In the case of brown dwarfs, charged particles cannot be driven into their magnetosphere by a stellar wind, as there is no stellar wind to do so. Hallinan says that some other source, such as an orbiting planet moving through the brown dwarf’s magnetosphere, may be generating a current and producing the auroras. “But until we map the aurora accurately, we won't be able to say where it's coming from”, he says.

He notes that brown dwarfs offer a convenient stepping stone to studying exoplanets, planets orbiting stars other than our own sun. “For the coolest brown dwarfs we've discovered, their atmosphere is pretty similar to what we would expect for many exoplanets, and you can actually look at a brown dwarf and study its atmosphere without having a star nearby that's a factor of a million times brighter obscuring your observations,” says Hallinan.

The work, ‘Magnetospherically driven optical and radio aurorae at the end of the main sequence’, was supported by funding from the National Science Foundation in the US.

In all, five of the authors are connected with NUI Galway. Ray Butler is a lecturer in the School of Physics; Aaron Golden is on extended leave from his lecturer position in the School of Mathematics, Applied Mathematics and Statistics; Leon Harding did his PhD under the joint supervision of Drs Butler and Golden; and Stephen Bourke and the lead author Gregg Hallinan both did their PhDs under Dr Golden.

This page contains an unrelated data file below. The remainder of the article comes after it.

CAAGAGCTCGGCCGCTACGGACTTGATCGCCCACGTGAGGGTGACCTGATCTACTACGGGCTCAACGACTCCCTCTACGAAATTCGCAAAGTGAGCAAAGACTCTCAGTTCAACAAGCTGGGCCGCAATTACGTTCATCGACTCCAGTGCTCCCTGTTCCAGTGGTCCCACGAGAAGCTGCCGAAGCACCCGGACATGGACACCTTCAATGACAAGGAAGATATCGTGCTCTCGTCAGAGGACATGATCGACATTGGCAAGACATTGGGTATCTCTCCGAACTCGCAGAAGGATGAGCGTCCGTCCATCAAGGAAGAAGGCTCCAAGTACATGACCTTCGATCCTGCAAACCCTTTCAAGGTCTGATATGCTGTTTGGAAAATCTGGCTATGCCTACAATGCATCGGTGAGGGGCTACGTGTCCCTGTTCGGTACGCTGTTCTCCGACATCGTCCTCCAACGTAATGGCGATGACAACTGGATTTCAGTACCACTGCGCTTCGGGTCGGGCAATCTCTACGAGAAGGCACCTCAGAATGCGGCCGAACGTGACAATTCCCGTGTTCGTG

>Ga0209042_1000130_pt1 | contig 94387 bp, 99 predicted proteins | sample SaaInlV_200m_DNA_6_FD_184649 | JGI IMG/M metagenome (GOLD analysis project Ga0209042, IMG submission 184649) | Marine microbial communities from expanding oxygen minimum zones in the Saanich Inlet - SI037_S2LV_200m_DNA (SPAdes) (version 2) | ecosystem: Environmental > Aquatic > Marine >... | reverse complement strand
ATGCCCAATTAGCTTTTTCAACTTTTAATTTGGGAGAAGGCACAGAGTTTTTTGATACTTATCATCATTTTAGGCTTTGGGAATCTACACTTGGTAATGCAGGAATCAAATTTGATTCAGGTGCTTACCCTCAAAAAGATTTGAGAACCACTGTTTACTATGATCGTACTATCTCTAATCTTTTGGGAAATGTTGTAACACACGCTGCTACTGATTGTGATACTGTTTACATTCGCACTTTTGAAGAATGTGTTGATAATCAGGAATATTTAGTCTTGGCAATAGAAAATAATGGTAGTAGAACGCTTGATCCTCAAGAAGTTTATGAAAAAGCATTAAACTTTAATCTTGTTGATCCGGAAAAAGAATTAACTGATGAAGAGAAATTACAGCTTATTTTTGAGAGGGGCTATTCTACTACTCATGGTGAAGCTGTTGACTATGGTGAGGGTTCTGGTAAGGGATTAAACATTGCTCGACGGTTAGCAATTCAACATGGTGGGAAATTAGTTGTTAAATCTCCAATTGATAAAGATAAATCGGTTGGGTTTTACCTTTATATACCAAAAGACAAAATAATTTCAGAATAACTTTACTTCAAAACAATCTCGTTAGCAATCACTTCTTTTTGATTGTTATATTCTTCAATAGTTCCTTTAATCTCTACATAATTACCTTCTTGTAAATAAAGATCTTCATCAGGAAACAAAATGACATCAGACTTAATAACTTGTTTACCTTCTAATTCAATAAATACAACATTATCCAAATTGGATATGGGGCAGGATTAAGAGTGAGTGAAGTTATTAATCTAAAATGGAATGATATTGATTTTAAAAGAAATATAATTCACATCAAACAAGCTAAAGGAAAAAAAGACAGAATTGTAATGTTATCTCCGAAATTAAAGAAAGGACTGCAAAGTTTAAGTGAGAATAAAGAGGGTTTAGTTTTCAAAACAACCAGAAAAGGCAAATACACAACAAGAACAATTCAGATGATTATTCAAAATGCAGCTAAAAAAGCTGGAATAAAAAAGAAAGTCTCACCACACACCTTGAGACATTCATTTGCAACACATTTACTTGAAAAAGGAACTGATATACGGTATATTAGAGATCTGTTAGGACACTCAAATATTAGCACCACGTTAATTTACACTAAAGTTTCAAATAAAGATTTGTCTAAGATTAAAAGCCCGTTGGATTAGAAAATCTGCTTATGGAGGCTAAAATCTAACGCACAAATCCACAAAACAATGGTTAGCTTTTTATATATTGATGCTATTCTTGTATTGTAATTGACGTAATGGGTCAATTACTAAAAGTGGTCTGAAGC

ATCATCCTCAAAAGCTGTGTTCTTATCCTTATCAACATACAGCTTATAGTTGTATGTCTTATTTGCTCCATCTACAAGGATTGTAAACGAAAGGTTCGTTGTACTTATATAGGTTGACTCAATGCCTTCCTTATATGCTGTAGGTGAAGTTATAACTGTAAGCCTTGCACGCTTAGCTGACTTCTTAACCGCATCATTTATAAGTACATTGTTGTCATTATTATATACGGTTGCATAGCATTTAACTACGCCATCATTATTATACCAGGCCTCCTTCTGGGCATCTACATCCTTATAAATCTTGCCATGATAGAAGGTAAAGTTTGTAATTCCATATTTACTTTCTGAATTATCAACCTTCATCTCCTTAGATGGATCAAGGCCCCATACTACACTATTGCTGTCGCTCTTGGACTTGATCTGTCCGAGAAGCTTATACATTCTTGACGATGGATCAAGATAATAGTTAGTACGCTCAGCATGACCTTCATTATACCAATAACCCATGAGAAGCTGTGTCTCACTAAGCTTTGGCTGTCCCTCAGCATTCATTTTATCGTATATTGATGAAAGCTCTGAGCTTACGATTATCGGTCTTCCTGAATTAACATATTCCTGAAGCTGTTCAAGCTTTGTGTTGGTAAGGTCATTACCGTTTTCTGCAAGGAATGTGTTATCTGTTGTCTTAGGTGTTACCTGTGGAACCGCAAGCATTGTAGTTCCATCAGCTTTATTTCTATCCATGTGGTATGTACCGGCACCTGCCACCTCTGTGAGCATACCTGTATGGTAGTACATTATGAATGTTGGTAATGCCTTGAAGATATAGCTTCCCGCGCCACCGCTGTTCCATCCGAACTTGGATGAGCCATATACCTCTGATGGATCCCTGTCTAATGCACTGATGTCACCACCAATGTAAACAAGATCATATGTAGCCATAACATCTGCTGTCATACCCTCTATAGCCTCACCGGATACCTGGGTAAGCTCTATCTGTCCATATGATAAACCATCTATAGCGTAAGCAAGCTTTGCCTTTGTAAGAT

NUI Galway’s Ray Butler adds: “The key roles played by so many Irish-trained astronomers, in making the discoveries to produce this Nature publication, demonstrate that we have the skills and ideas to compete with the world’s best in this field. For example, I worked on planning the spectroscopy observations, and developing the methods to analyse them in order to extract the subtle signature of the brown dwarf’s rotation. The selection of this particular brown dwarf followed work by our co-author Leon Harding during his time as my PhD student, when he used GUFI (the Galway Ultra Fast Imager), an instrument that we built ourselves, to observe its optical variability with unprecedented accuracy.

Today’s major breakthrough and the successes of Irish astronomers abroad underline the compelling arguments for the government to reintroduce policies to fund this kind of basic research here in Ireland.”